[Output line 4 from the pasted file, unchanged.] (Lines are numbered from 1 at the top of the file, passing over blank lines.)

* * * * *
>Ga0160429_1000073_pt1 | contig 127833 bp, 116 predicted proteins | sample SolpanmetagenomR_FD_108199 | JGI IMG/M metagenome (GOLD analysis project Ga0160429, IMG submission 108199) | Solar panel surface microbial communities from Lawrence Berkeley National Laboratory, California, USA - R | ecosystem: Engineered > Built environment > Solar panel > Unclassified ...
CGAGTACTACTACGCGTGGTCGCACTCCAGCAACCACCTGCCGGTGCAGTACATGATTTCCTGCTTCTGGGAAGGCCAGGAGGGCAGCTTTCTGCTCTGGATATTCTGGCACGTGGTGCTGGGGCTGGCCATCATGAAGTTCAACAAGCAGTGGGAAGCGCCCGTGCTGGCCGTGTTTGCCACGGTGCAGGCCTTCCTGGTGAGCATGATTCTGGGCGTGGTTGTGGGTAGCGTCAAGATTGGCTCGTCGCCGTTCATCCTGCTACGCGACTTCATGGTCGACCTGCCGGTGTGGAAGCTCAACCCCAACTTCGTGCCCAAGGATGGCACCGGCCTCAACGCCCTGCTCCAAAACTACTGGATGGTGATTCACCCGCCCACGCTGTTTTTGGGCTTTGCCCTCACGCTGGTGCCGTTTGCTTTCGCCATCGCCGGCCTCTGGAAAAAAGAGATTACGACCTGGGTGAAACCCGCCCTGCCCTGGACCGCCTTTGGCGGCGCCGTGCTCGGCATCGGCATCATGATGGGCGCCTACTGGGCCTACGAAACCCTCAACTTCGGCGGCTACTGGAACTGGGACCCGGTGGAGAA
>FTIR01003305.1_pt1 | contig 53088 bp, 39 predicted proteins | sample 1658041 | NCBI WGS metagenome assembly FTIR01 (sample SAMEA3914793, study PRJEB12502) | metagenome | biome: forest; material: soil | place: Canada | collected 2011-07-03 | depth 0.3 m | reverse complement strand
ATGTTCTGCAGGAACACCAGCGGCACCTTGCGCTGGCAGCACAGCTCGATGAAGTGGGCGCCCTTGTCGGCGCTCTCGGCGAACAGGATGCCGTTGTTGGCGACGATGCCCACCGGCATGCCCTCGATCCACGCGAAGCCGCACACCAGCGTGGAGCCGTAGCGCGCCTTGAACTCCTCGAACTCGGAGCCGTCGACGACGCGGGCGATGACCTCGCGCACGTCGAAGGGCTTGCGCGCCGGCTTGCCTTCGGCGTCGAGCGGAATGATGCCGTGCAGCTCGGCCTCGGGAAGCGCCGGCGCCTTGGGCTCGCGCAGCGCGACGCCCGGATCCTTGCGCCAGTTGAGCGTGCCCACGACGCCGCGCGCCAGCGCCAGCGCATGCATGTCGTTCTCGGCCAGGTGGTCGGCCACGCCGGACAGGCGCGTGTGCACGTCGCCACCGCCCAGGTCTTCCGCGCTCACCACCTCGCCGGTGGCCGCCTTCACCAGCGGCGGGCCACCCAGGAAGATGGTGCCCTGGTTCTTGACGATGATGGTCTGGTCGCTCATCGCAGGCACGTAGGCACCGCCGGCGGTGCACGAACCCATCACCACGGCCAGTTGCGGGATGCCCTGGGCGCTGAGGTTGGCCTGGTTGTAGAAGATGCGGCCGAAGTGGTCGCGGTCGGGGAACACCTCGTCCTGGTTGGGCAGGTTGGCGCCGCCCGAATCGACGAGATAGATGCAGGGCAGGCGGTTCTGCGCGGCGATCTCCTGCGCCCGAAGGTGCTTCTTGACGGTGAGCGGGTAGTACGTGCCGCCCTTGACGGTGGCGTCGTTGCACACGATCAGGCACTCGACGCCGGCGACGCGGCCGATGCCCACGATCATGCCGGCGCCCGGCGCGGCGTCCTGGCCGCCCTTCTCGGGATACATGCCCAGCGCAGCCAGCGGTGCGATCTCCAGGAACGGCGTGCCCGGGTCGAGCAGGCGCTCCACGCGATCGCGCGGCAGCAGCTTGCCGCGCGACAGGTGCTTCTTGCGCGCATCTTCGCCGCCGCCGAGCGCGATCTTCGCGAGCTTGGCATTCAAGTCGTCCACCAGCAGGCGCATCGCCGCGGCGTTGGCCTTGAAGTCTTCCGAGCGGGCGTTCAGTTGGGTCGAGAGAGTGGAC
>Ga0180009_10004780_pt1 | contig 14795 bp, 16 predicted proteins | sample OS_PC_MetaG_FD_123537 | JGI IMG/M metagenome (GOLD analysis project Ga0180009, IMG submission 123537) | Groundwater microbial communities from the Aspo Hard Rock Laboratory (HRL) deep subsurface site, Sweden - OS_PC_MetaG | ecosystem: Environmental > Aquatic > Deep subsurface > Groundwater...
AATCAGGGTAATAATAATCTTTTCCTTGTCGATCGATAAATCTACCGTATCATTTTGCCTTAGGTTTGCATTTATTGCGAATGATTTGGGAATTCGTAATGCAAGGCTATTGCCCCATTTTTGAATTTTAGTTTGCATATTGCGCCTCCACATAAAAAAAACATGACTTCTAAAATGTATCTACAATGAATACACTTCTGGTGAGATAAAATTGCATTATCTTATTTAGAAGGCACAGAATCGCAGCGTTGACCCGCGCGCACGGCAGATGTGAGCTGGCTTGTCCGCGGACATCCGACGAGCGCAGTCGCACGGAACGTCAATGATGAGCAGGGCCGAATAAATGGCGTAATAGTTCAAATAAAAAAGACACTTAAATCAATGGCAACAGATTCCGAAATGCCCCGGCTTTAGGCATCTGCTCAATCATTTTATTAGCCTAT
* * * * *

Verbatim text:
ATGTTCTGCAGGAACACCAGCGGCACCTTGCGCTGGCAGCACAGCTCGATGAAGTGGGCGCCCTTGTCGGCGCTCTCGGCGAACAGGATGCCGTTGTTGGCGACGATGCCCACCGGCATGCCCTCGATCCACGCGAAGCCGCACACCAGCGTGGAGCCGTAGCGCGCCTTGAACTCCTCGAACTCGGAGCCGTCGACGACGCGGGCGATGACCTCGCGCACGTCGAAGGGCTTGCGCGCCGGCTTGCCTTCGGCGTCGAGCGGAATGATGCCGTGCAGCTCGGCCTCGGGAAGCGCCGGCGCCTTGGGCTCGCGCAGCGCGACGCCCGGATCCTTGCGCCAGTTGAGCGTGCCCACGACGCCGCGCGCCAGCGCCAGCGCATGCATGTCGTTCTCGGCCAGGTGGTCGGCCACGCCGGACAGGCGCGTGTGCACGTCGCCACCGCCCAGGTCTTCCGCGCTCACCACCTCGCCGGTGGCCGCCTTCACCAGCGGCGGGCCACCCAGGAAGATGGTGCCCTGGTTCTTGACGATGATGGTCTGGTCGCTCATCGCAGGCACGTAGGCACCGCCGGCGGTGCACGAACCCATCACCACGGCCAGTTGCGGGATGCCCTGGGCGCTGAGGTTGGCCTGGTTGTAGAAGATGCGGCCGAAGTGGTCGCGGTCGGGGAACACCTCGTCCTGGTTGGGCAGGTTGGCGCCGCCCGAATCGACGAGATAGATGCAGGGCAGGCGGTTCTGCGCGGCGATCTCCTGCGCCCGAAGGTGCTTCTTGACGGTGAGCGGGTAGTACGTGCCGCCCTTGACGGTGGCGTCGTTGCACACGATCAGGCACTCGACGCCGGCGACGCGGCCGATGCCCACGATCATGCCGGCGCCCGGCGCGGCGTCCTGGCCGCCCTTCTCGGGATACATGCCCAGCGCAGCCAGCGGTGCGATCTCCAGGAACGGCGTGCCCGGGTCGAGCAGGCGCTCCACGCGATCGCGCGGCAGCAGCTTGCCGCGCGACAGGTGCTTCTTGCGCGCATCTTCGCCGCCGCCGAGCGCGATCTTCGCGAGCTTGGCATTCAAGTCGTCCACCAGCAGGCGCATCGCCGCGGCGTTGGCCTTGAAGTCTTCCGAGCGGGCGTTCAGTTGGGTCGAGAGAGTGGAC